n 1959, Nat Collier moves with her husband, Paul, and their two young daughters to Idaho Falls, a remote military town. An Army Specialist, Paul is stationed there to help oversee one of the country s first nuclear reactors an assignment that seems full of opportunity. Then, on his rounds, Paul discovers that the reactor is compromised, placing his family and the entire community in danger. Worse, his superiors set out to cover up the problem rather than fix it. Paul can t bring himself to tell Nat the truth, but his lies only widen a growing gulf between them. Lonely and restless, Nat is having trouble adjusting to their new life. She struggles to fit into her role as a housewife and longs for a real friend. When she meets a rancher, Esrom, she finds herself drawn to him, comforted by his kindness and company. But as rumors spread, the secrets between Nat and Paul build and threaten to reach a breaking point.
2016 has been a year of new experiences. I’ve discovered that I can read many more books than I previously thought and I’ve also realized that I can easily fall in love with a quiet, slow-moving book, as long as the topic or the setting interests me.
I know some of you prefer more exciting, fast-paced stories (and I love those as well!), but deeply enjoying a quiet novel (see Miller’s Valley or Cruel Beautiful World, for example) provides a much more satisfying feeling. Being able to get into the story thanks to its characters or the setting, without having twists happening in every page. It’s definitely harder, but oh so rewarding. The Longest Night is one of those novels.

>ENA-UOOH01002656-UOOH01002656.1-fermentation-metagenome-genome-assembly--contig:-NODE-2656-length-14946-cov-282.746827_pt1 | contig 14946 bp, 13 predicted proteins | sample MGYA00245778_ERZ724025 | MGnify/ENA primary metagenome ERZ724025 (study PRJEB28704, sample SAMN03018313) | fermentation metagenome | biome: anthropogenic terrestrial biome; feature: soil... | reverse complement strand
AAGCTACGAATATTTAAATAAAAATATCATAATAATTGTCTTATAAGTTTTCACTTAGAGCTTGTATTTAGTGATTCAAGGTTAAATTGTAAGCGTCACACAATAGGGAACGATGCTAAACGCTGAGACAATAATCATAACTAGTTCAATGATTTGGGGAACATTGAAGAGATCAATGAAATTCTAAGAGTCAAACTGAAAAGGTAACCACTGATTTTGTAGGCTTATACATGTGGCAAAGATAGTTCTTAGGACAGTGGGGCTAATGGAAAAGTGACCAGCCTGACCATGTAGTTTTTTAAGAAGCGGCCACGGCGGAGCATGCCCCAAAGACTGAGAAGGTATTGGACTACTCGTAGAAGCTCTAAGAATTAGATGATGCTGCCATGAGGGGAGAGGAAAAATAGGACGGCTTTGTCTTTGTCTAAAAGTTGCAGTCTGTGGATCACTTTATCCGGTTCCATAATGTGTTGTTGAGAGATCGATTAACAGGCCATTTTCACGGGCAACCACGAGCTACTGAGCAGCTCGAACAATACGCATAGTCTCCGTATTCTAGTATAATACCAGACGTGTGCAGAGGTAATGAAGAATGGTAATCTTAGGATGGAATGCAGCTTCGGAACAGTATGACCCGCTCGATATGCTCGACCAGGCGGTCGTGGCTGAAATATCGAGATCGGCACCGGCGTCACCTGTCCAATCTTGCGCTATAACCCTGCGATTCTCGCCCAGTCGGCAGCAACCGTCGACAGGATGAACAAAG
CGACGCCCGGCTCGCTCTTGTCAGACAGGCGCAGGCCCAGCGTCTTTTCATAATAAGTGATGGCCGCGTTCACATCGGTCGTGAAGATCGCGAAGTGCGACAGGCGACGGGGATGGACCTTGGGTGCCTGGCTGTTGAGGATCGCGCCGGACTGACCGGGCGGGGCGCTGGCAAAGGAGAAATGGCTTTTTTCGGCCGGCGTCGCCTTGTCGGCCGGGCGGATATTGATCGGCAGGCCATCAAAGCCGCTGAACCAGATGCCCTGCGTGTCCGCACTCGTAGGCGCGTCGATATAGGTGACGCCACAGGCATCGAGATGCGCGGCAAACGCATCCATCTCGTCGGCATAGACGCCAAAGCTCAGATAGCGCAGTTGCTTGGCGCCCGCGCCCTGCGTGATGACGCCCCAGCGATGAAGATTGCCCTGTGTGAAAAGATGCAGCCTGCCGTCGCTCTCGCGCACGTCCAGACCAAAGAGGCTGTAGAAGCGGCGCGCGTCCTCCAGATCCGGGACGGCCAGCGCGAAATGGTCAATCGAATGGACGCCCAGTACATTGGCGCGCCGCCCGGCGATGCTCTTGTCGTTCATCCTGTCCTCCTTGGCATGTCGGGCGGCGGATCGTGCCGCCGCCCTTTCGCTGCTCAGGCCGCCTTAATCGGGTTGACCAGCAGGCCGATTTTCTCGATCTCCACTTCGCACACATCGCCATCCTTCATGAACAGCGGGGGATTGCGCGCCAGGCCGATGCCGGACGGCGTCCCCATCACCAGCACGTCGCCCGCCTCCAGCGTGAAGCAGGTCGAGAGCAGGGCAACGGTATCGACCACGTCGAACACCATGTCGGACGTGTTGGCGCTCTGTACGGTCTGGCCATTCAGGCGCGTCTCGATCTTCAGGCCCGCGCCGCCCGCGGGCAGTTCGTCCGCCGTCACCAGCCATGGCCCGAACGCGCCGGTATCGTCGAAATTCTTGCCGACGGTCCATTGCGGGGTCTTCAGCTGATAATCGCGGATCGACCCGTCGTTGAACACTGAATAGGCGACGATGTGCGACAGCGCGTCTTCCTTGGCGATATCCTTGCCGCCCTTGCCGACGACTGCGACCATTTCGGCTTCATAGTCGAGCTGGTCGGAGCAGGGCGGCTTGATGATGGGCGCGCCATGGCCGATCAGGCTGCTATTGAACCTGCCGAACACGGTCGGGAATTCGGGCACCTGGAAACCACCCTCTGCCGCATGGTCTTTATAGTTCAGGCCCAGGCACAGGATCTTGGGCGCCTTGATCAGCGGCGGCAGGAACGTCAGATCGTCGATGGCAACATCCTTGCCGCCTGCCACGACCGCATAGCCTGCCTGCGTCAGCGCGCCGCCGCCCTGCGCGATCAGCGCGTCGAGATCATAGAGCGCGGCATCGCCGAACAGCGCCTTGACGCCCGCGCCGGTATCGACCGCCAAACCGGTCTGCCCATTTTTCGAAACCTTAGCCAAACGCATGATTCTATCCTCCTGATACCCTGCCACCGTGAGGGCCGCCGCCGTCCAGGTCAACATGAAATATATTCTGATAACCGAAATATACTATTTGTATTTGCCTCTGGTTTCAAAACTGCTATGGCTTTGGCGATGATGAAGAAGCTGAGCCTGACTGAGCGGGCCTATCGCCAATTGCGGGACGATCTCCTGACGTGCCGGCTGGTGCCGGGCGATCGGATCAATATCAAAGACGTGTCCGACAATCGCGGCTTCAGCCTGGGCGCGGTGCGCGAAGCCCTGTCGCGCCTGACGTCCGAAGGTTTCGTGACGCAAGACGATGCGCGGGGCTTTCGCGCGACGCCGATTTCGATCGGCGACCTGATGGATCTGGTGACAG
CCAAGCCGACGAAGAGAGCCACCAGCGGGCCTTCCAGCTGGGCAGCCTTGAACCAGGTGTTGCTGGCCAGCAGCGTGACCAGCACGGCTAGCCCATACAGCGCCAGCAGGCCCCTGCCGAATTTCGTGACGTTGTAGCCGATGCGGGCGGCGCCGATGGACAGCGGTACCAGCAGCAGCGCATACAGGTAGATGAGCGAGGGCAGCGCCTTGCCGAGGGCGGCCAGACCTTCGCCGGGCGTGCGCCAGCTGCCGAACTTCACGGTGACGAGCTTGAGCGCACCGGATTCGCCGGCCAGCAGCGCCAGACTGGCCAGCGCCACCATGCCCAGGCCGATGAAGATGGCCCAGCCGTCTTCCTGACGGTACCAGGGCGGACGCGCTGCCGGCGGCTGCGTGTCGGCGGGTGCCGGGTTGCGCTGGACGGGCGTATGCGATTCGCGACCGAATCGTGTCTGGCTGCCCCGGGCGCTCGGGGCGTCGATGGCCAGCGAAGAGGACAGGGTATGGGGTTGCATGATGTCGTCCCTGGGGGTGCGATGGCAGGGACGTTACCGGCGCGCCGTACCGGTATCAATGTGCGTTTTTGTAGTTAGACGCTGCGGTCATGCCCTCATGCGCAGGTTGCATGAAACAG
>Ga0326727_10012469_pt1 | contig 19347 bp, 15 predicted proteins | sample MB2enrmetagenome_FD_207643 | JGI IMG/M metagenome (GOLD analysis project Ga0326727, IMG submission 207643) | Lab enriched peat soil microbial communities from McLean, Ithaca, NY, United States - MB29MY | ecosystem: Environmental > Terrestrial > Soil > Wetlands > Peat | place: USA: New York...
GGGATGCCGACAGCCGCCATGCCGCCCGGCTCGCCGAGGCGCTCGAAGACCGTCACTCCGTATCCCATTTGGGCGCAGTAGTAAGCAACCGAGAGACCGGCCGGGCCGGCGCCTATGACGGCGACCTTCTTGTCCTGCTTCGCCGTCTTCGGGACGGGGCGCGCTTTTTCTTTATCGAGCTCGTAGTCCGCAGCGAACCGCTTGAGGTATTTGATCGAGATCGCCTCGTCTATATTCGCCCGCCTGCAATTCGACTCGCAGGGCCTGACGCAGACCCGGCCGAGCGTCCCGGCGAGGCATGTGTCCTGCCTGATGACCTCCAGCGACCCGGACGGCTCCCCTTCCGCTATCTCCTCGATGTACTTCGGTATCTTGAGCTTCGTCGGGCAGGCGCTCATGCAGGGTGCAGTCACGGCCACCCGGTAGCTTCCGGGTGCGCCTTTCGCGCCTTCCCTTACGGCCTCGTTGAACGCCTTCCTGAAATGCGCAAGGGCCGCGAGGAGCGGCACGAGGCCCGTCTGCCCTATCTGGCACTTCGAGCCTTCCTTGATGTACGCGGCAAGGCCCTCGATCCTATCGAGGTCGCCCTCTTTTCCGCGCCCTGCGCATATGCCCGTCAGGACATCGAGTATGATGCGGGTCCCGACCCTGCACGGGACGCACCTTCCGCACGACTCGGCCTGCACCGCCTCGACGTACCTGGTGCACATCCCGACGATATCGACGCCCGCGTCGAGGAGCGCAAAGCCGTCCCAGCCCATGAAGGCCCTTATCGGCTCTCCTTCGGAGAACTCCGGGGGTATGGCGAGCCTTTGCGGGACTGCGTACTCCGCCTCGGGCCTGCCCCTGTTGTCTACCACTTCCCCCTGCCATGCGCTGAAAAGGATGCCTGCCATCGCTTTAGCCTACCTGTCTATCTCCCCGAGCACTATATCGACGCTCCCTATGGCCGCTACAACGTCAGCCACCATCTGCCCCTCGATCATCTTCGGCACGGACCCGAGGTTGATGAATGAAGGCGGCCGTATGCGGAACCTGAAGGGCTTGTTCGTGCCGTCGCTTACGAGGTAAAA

The novel is based on an actual event that happened in 1962, but I won’t spoil that for you in case you don’t know about it (I didn’t). Nat and Paul Collier are the main characters of this book, a young couple with two daughters who move to Idaho Falls after Paul is assigned to work supervising a nuclear reactor. The town is practically half military, half Mormon and Nat will soon meet the other army wives, like Jeannie, the Master Sergeant’s wife. She also meets a Mormon cowboy with whom she begins a beautiful friendship . Enter rumors, secrets and jealousy…
I couldn’t help thinking about Revolutionary Road -the film- as I kept reading this novel. Although this one is definitely not so depressing (and I prefer it, as I haven’t been able to watch RR again), the setting was really similar and it also dealt with a couple struggling because of the husband’s job and the wife feeling a bit “trapped”and lonely. I loved how the author made it so easy to understand why she felt like she felt: she grew up in California and was used to a different lifestyle, so maybe she wasn’t suited to be an army wife.
My favorite part of the book was the relationship between Nat and Esrom; it was so beautifully written, so tactful and delicate. We’re so used to those “love at first sight” dynamics that we don’t usually appreciate this kind of relationships anymore. It was wonderful and moving and it was handled perfectly.
I would’ve liked to get to know Jeanne more, though. She was fascinating (one of those strong-willed women who seem kind of mean but are actually just sad) and I felt like she could’ve been a bigger part of the book but was given only a few, yet decisive, chapters.
A beautifully written and quiet novel about marriage, loneliness and freedom in a 50/60s military town.
Random House, 2016
I received a copy of this book in exchange for an honest review.